A World Made Sexy: Freud to Madonna
Eroticism is a constant presence in modern society, encompassing almost every aspect of our daily lives. It is a product of one of the major commercial and political enterprises of the twentieth and twenty-first centuries: the cultivation of desire – desire for sex, desire for wealth, desire for entertainment. Paul Rutherford's A World Made Sexy looks at modern civilization's ongoing project to manufacture and encourage public wants, building a utopia where just about everyone (who is affluent) dreams, plays, and, of course, shops.
A World Made Sexy uses museum exhibitions, art, books, magazines, films, and television to examine the rise and purpose of eroticism, first in America but soon across the affluent world. Starting with a brief foray into the representation of history as past pornography, Rutherford explores a sexual liberation movement shaped by the ideas of Marx and Freud, the erotic styles of Salvador Dali and pop art, the pioneering use of publicity as erotica by Playboy and other products, and the growing concerns of cultural critics over the emergence of a regime of stimulation. In one case study, Rutherford pairs James Bond and Madonna in order to examine the link between eroticism and aggression. He further details how television advertising after 1980 constructed a theatre of the libido to entice the buying public, and concludes by situating the Eros project in the wider context of Michel Foucault's account of the administration of life, and specifically sexuality, during the modern era.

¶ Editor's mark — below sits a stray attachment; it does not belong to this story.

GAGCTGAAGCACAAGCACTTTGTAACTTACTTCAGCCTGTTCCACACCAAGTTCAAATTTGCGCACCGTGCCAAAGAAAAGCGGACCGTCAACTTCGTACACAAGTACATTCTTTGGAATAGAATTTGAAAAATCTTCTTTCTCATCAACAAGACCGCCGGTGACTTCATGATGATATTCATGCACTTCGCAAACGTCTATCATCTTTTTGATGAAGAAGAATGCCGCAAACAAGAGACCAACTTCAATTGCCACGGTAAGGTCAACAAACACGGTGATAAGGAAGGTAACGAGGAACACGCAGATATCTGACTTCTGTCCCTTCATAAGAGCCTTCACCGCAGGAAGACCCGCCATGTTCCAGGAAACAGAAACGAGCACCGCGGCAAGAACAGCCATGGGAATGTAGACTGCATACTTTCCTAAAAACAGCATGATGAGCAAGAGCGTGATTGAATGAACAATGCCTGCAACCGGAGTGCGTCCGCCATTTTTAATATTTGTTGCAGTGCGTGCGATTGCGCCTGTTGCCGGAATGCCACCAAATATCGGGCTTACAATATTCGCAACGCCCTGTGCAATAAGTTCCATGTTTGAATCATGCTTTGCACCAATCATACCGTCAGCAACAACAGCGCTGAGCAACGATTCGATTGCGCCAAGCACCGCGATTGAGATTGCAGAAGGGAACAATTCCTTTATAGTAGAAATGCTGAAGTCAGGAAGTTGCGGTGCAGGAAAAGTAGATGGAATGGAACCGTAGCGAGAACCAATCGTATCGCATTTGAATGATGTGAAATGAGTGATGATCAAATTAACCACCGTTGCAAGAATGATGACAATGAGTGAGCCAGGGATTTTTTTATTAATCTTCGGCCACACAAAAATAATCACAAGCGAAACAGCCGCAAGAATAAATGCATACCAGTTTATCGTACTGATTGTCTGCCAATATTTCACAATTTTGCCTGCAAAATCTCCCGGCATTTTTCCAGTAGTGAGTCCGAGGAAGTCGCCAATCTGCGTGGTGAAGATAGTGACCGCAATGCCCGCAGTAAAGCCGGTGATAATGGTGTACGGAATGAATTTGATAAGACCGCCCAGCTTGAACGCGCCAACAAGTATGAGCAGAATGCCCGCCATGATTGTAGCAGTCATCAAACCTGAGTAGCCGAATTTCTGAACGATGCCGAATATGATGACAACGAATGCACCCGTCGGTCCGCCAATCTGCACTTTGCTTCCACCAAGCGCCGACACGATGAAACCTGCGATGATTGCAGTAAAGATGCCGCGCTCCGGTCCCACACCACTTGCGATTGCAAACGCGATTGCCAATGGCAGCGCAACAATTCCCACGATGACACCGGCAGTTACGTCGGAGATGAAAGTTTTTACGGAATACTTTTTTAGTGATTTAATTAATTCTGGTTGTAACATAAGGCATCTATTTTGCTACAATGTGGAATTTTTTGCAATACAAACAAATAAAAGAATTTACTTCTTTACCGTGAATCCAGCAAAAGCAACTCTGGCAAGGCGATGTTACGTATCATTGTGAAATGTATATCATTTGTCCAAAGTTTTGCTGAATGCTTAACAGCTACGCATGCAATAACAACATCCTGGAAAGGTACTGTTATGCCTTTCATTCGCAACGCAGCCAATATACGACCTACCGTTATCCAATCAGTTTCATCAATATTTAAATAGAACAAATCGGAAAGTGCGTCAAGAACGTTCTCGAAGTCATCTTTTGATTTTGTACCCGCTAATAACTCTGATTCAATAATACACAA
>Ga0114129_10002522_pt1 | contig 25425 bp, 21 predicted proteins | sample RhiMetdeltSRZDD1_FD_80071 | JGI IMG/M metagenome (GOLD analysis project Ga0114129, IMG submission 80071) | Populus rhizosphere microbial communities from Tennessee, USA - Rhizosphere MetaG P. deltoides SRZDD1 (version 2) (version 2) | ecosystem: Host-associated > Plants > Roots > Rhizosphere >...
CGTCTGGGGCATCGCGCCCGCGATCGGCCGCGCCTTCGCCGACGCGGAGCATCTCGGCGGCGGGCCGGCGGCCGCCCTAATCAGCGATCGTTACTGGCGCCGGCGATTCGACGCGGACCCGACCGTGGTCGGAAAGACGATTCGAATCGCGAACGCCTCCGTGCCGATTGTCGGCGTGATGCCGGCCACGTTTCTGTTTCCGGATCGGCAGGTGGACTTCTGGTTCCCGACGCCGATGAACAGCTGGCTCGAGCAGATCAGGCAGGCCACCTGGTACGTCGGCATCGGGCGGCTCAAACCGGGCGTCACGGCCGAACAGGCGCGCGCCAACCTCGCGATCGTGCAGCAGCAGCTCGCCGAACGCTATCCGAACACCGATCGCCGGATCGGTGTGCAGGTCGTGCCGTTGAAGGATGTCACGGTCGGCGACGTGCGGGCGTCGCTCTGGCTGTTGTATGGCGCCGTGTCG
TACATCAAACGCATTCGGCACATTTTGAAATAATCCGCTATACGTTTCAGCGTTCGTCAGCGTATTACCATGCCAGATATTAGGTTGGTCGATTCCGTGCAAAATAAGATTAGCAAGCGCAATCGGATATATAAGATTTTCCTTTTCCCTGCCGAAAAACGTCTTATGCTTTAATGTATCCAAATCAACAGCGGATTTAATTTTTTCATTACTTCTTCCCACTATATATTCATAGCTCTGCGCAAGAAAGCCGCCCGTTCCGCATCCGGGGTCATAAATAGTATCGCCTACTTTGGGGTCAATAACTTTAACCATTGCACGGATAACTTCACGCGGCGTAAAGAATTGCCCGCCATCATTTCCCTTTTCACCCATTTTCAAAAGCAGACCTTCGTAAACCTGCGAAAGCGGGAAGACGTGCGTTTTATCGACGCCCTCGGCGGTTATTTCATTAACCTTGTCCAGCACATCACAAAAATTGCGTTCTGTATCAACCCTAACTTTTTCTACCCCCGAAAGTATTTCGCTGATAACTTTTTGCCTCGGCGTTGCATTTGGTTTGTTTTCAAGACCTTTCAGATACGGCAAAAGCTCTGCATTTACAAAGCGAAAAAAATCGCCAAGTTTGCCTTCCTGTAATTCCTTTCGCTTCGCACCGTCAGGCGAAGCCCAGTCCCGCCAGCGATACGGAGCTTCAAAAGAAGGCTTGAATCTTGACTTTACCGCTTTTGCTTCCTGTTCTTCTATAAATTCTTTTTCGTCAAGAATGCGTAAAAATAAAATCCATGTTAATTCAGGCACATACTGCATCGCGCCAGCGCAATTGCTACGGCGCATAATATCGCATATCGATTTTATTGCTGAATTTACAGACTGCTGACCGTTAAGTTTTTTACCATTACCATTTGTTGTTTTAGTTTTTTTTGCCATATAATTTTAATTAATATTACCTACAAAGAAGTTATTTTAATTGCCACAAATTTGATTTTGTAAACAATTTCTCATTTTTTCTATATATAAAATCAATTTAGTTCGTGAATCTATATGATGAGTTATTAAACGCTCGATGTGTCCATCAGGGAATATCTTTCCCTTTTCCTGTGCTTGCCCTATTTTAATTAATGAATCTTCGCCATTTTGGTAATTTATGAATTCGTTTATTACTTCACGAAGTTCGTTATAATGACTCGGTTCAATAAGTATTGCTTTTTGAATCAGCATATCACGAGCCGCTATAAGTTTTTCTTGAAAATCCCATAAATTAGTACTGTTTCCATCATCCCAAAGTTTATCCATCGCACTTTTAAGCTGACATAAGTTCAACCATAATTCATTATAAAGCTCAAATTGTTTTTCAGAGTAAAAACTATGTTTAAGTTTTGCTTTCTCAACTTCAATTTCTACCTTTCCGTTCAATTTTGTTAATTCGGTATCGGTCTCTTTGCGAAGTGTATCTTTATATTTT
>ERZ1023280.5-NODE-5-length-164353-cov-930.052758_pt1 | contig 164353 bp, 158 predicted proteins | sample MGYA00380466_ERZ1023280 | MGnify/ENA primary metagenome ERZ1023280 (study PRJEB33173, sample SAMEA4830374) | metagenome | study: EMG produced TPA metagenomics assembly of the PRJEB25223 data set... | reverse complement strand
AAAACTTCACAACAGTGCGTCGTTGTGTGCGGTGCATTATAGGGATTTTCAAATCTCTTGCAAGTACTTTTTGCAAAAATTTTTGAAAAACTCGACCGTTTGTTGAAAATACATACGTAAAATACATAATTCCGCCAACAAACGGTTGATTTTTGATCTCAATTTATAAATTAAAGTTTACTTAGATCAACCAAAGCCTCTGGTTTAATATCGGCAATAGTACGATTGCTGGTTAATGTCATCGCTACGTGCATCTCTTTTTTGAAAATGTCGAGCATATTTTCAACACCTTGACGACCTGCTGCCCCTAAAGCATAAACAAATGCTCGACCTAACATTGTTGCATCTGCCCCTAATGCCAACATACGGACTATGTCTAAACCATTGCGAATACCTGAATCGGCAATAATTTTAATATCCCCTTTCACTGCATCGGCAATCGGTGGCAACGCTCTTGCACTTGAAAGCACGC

A World Made Sexy is about power and pleasure, emancipation and domination, and the relationship between the personal passions and social controls that have crafted desire."
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The Erotic Sell
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